26) Bradley Cooper is my favorite actor.  For obvious reasons.

27) My coaches have been some of the most influential people in my life, and I'm very thankful for every last one of them.  Some of the deepest grief I have ever felt came when my high school coach passed away in the fall of 2006.

Still miss you every day, Coach Gatons.

28) And my teammates have always been my best friends.  Even to this day, on the QT2 team.  There is something about many miles suffered together, that helps bonds to form.

29) I'd FAR prefer to listen to someone else talk versus having to talk myself.  And I really dislike talking about myself (which makes this assignment rather painful).

30) I make a list every day of the things I have to do.  And I write it on paper.  Old school style.

31) I get (BAD) hiccups after almost every race I do.  Like the kind that make your entire chest ache.

32) One of the coolest things I ever did was ride my bike down the coast of California with friends.  I saw some amazing things that I can still so vividly picture in my mind.

33) Another cool thing I did was swim with dolphins in Hawaii.

34) I hate eating in restaurants by myself.

35) I'm scared of the end of my triathlon "career".

36) In high school, I worked on an ostrich farm.  There were also horses, cows, dogs, pigs, and llamas.  The llamas were definitely my least favorite of the bunch.

37) I also worked at a swimming pool (lifeguard, in the admissions booth) and, during college, in several nutrition labs on campus.

38) Pizza is my absolute FAVORITE food.  Any kind.  From anywhere.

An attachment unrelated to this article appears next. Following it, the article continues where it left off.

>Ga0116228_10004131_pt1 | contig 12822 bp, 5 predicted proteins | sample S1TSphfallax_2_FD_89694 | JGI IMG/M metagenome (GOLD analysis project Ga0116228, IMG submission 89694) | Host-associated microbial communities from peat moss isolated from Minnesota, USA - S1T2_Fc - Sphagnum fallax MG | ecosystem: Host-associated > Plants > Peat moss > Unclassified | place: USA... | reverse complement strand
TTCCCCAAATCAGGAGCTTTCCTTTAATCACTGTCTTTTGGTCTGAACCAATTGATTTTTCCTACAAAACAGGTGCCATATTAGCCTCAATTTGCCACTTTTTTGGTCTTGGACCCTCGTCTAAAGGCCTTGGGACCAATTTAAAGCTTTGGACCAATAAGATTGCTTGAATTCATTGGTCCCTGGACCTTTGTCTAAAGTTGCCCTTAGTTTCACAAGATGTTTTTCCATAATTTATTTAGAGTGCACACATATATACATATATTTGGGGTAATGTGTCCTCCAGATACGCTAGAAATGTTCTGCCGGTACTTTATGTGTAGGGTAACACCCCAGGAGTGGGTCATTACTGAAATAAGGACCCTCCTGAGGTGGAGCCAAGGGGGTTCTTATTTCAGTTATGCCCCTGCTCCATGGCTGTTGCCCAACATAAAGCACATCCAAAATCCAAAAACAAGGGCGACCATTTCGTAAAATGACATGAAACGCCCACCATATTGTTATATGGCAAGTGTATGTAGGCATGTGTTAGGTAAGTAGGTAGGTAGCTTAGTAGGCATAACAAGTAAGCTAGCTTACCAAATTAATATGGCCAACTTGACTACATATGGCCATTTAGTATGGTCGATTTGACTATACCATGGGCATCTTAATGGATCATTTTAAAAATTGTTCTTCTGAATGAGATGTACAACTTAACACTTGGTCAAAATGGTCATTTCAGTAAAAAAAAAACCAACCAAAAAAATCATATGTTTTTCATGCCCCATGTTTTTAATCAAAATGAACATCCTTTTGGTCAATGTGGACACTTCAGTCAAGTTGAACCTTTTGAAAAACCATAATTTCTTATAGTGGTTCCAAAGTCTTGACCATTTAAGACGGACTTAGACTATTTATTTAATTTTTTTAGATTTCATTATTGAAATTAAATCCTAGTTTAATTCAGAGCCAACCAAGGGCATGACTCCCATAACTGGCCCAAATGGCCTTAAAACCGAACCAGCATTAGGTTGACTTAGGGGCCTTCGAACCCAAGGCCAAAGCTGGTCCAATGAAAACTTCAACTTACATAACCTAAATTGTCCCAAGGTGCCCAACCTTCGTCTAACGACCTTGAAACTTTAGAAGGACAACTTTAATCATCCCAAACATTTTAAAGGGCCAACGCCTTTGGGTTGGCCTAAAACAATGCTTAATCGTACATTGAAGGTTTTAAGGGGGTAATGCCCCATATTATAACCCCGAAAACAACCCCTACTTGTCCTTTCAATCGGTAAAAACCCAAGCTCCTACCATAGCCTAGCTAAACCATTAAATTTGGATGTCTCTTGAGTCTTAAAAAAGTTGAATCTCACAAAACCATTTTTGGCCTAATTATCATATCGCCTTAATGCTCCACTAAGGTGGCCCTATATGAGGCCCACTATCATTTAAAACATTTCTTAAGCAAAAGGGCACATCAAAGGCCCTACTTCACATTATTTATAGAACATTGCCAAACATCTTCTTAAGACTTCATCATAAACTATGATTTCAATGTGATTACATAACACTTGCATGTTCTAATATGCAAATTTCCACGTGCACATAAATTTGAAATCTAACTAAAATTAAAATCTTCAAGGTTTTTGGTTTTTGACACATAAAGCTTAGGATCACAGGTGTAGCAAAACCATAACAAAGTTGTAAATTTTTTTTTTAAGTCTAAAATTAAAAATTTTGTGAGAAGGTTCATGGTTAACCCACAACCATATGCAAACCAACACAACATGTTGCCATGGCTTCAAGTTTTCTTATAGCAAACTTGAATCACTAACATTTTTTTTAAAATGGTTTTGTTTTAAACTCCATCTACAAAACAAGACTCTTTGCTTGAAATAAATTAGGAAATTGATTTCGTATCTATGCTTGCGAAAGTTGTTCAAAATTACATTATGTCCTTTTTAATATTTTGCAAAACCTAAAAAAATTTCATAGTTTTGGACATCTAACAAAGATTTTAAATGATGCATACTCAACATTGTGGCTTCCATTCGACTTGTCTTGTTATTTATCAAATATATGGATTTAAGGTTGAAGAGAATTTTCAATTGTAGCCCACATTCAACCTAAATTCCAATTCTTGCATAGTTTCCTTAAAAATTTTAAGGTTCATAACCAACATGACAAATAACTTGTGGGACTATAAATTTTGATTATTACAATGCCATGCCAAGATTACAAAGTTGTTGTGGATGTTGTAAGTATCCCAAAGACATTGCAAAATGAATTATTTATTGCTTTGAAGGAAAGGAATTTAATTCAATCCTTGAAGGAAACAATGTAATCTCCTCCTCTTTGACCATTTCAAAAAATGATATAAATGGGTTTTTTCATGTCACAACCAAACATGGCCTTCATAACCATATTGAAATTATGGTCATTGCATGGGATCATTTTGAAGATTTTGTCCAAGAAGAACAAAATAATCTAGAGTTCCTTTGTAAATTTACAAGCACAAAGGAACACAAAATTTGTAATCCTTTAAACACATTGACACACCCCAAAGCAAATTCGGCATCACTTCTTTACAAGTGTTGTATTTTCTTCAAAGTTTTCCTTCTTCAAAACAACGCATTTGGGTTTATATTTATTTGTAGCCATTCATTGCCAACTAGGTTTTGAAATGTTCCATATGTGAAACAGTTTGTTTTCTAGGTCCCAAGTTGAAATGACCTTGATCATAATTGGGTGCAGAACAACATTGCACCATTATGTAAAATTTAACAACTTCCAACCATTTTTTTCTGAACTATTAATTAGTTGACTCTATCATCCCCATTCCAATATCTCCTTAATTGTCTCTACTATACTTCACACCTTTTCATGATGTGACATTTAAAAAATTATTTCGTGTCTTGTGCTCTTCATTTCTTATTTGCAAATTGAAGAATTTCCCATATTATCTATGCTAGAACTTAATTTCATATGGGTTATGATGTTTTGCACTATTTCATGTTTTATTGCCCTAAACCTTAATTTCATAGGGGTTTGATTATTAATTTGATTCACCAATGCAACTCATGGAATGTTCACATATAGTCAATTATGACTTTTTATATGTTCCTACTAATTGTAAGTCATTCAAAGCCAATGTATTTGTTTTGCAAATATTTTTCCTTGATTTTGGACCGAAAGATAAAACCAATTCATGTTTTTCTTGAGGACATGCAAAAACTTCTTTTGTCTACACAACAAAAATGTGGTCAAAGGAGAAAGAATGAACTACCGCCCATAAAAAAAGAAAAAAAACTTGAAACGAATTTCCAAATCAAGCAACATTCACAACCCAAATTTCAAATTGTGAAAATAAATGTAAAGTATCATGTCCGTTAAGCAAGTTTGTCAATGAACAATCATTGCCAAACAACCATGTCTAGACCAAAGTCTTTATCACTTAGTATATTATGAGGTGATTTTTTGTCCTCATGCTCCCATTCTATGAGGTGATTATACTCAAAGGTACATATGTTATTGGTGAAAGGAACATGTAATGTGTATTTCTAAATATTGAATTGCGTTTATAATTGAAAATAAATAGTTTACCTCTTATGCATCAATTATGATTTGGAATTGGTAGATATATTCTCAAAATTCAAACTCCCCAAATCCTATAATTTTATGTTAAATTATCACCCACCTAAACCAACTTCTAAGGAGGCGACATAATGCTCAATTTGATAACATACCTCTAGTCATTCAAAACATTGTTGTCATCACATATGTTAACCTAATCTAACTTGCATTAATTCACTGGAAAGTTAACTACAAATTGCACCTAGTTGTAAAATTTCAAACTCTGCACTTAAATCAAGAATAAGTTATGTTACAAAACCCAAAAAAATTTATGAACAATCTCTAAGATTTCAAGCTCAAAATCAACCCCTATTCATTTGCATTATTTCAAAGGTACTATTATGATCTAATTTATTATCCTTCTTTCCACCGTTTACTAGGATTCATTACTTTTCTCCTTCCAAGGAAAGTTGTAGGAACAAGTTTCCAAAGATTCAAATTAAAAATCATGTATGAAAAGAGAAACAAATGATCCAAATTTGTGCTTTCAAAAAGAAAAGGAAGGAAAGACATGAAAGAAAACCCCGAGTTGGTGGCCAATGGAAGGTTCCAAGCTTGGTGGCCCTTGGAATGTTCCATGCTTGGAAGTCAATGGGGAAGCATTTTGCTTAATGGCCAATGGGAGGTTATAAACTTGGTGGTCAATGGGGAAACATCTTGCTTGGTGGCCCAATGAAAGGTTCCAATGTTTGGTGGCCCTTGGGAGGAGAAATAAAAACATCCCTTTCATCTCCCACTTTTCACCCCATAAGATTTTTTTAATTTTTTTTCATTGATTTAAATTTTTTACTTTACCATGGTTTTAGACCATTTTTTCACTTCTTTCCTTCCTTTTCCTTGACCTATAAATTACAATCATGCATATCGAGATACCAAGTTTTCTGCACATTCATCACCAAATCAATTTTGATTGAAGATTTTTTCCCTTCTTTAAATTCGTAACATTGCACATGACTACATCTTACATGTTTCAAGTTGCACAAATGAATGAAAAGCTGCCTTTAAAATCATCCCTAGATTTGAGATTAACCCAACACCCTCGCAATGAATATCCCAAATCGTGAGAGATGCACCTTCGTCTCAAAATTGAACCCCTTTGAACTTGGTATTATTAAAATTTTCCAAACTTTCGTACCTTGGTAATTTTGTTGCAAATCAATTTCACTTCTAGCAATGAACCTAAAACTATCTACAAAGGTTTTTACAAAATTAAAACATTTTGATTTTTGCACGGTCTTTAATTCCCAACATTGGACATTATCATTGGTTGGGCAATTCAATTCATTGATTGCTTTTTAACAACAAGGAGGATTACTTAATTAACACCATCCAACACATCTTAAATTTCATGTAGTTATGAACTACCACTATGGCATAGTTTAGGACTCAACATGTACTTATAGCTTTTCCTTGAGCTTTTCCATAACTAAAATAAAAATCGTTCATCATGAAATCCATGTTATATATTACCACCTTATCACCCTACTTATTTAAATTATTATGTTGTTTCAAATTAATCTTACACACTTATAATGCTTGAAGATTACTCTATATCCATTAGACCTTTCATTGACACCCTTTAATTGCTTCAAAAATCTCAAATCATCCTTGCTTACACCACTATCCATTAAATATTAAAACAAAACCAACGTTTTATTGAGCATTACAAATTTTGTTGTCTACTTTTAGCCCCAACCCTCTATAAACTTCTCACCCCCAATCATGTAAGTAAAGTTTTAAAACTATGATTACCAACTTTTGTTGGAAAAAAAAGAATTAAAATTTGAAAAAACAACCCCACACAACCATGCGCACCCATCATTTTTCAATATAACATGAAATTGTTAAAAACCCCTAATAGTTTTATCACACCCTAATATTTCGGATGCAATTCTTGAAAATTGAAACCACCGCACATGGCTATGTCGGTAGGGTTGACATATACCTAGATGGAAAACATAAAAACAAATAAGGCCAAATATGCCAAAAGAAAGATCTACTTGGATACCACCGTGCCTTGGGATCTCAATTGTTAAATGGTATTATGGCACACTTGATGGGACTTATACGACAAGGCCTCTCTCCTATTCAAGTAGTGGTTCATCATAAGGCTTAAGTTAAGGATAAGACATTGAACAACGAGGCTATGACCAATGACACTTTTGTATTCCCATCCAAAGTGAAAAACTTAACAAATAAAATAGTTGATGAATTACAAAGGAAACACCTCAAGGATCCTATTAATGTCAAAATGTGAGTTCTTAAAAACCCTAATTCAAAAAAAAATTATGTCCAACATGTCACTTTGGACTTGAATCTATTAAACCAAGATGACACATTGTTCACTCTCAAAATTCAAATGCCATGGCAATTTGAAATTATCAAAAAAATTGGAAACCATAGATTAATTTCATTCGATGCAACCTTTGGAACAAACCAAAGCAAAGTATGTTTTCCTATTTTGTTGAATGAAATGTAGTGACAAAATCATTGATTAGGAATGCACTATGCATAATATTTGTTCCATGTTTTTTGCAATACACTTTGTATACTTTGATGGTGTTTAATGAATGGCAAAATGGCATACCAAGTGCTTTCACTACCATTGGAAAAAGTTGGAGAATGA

39) I gave up drinking Diet Pepsi/Coke almost a year ago, but I still think about drinking it every single day.

40) I love going to the movie theater.  And eating salty popcorn.  (with a big Diet Pepsi...oh wait...)

41) I used to have a major sweet tooth but now I just want salt.  LOTS and lots of salt.

42) I am always cold.  And I HATE being cold.

43) I am the slowest reader, ever.  My sister and mom can read circles around me.

44) I've been to 4 different countries - Mexico, Canada, England and Germany.

45) God willing, I'll add to that list in March when I do an Ironman in South Africa.

46) My Mom has been to all 9 of the Ironmans I've done.

47) I don't like offending people.  And I hope I don't when I say this, but I think abortion is wrong.  I know it's an incredibly complex issue and I don't pretend to understand it all.  But in my heart, it doesn't feel right.

48) I dropped out of grad school twice - once as a PhD student, and again later while I was working towards a masters.  I'm a serious grad school dropout.  I sometimes wonder how my life would have been different had I stuck it out.  But I don't regret either choice terribly.

49) One day I want to coach a high school cross country team.